Typescript of Milada Součková’s “Testimony. Diary from 1939” – pp. 98, 99

15 May
A map of Europe - light green, pink, pale yellow, and pale purple has looked back at us since childhood in soft colours. When we were called to the front of the classroom and, in our anxiety, could not find a town, mountain, river, or border on the map, we had no idea that this complex spectrum could ever have any bearing on our happiness or lack thereof. If we answered the questions satisfactorily, the yellow and pink areas transformed back into “blooming cytisus and weigela bushes.” After the test, the parallels and meridians, within which the school day unfolded, resumed their familiar - though inaudible because so distant - celestial music. Bohemian Forest, Cheb region, Ore Mountains, Giant Mountains? Abyssinia, Gdańsk?
The familiar contours of the land, coupled with well-known words, and the distant lands of Africa, inhabited by Black people, and Gdańsk? A free port. But what is a free port? For the student, a simple response will suffice: “A free port.” When asked, “Gdańsk?” the answer is “Free port,” followed by pointing out its location on the map.
After answering all such questions, how could we have foreseen that one day we’d be expected to answer them again, by threats and punishments. We will resist them in vain, the way we would resist in vain the distress of a troubled dream, in which we are back in school, facing exams again. We revisit our old schoolwork, clenching our fists and jaws, consumed by overwhelming anxiety.
German soldiers are given only sectional maps. It is probably assumed that they have also forgotten what they learned in school. Or perhaps they never learnt it? For them to carry out their mission, sectional maps will do. Their ideas and convictions are satisfied by sectional maps. That is why one of them can say, “We oppose this war and don’t want to fight in it. (What kind of a soldier are you if you oppose war?!) We’ll only go as far as Romania now and then it will be over.” Because the soldier only has a sectional map, he doesn’t know that the Carpathian Mountains lie before him. He has no idea how large they really are and what the lands he is to traverse actually look like, he has no idea what nations actually live in them. He has no need for either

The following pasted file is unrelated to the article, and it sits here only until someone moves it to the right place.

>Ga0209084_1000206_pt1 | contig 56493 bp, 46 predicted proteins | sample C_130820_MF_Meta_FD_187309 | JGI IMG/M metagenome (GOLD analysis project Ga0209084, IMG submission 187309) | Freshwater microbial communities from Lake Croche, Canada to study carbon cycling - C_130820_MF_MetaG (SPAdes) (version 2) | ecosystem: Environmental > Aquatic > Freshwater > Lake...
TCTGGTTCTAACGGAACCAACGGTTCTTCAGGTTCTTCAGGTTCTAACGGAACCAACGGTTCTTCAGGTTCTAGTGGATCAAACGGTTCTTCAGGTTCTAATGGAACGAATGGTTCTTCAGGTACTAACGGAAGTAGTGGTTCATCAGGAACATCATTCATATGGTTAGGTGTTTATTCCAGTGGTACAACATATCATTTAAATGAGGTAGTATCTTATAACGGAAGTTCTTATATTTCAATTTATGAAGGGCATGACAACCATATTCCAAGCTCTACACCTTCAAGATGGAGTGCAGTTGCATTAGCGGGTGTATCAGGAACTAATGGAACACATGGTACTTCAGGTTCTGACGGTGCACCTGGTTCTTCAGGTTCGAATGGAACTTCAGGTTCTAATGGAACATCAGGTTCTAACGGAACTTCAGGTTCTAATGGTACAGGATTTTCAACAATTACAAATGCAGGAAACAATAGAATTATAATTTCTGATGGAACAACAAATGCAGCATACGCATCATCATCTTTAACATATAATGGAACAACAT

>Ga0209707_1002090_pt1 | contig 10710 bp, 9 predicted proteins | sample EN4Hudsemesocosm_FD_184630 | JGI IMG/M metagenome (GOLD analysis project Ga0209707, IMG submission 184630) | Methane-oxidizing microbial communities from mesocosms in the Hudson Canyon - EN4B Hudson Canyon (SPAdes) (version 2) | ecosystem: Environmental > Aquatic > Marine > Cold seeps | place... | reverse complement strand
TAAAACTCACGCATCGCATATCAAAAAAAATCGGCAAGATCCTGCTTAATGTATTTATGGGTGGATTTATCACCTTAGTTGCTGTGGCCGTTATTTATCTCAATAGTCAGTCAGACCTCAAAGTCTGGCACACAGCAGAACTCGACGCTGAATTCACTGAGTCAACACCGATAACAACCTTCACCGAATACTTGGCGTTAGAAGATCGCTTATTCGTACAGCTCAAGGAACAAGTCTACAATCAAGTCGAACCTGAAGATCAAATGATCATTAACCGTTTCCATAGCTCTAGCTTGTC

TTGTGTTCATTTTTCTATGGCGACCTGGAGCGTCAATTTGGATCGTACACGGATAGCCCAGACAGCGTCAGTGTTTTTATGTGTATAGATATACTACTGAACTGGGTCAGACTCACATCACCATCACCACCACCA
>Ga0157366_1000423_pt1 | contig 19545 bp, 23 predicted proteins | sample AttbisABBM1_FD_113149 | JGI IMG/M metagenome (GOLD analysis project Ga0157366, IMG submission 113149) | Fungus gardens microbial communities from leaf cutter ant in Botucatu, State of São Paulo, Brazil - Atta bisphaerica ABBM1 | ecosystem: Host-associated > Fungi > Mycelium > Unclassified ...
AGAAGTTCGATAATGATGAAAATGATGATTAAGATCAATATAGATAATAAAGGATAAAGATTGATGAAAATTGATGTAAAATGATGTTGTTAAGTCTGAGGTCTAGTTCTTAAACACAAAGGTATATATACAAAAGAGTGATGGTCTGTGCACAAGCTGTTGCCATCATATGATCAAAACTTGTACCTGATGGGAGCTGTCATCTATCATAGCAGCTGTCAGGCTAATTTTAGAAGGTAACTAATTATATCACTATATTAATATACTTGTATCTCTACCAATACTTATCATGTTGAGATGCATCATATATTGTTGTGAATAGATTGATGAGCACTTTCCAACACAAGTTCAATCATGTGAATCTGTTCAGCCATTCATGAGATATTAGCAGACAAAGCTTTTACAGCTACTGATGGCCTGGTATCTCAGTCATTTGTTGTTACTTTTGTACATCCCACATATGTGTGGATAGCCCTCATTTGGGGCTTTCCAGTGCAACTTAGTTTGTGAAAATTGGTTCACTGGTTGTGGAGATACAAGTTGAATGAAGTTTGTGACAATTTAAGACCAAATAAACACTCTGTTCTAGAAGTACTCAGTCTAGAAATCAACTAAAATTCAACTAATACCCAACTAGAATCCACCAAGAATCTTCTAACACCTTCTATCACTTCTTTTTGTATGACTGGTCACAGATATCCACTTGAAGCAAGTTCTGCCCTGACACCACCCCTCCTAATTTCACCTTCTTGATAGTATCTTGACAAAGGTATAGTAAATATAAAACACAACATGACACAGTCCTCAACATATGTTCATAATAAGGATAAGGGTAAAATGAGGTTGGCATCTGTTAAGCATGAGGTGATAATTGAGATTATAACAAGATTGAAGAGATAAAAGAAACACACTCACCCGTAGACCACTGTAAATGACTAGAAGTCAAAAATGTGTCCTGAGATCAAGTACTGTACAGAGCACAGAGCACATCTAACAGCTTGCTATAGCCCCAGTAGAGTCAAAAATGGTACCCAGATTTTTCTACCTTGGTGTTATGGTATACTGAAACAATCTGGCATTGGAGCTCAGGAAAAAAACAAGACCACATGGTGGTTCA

a political map or a map of nationalities, or an atlas of mountains and rivers. If the order is: Romanian oil, the soldier doesn’t ask questions; all he is given are the appropriate sectional maps to carry out his mission.
When soldiers on leave stroll down the main streets of the city they have occupied in compliance with their orders, a few of them chance upon a shop window displaying a map of Europe. To their amazement, what they see differs significantly from the details on their sectional maps; European Russia, for example, is so much larger than they remembered. Two servicemen stand in front of the map, and one points out to the other how big Russia is. Didn't they learn this in school? Has it slipped their memory already? These are young people. What lessons endure from our time in school? A palette of colours that holds our childhood anxieties within its lines and numbers, where the yellow and pink areas are cytisus and weigela bushes in bloom.
I believe that there are still certain social strata in France, including within some military circles, where the prevailing belief is that the French will only go to war when their national interests are at stake and that they would not fight for a cause like defending Gdańsk. I can vividly imagine the conservative, bourgeois atmosphere where people still talk that way. There have been and continue to be people in this country who think that way. It’s not limited to these bourgeois circles. Every one of us has played a part in the rise of German National Socialism –through our words or thoughts, at the very least. Anyone who put their self-interest before the welfare of the community. Anyone who conceded to a falsehood, hoping that everything would turn out alright; every one of us who silently endorsed a wrongdoing.
This concerns every one of us who, at some point, for the sake of comfort, has tolerated, approved, or actively or passively participated in even the slightest deception or cowardice. How many can say they haven’t sinned in one of these countless types of failings? All converging into a mighty stream of lies, selfishness, and cowardice, greasing Hitler’s wheels. Even those who stayed silent to avoid unpleasantness may be guilty.
Today, it seems that France will not have to bleed for Gdańsk.
Subject: A Woman in the Pantheon
Author: Součková, Milada
Title: Typescript of Milada Součková’s “Testimony. Diary from 1939” – pp. 98, 99
Licence: Free license

Other exhibits from the chapter

This website uses cookies.

We use cookies to personalize content and ads, provide social media features and analyze our traffic. We also share information about the use of our site with our social media, advertising and analytics partners. They may use the data together with other information they collect about you while using their services.

Deny all
Show details
Allow all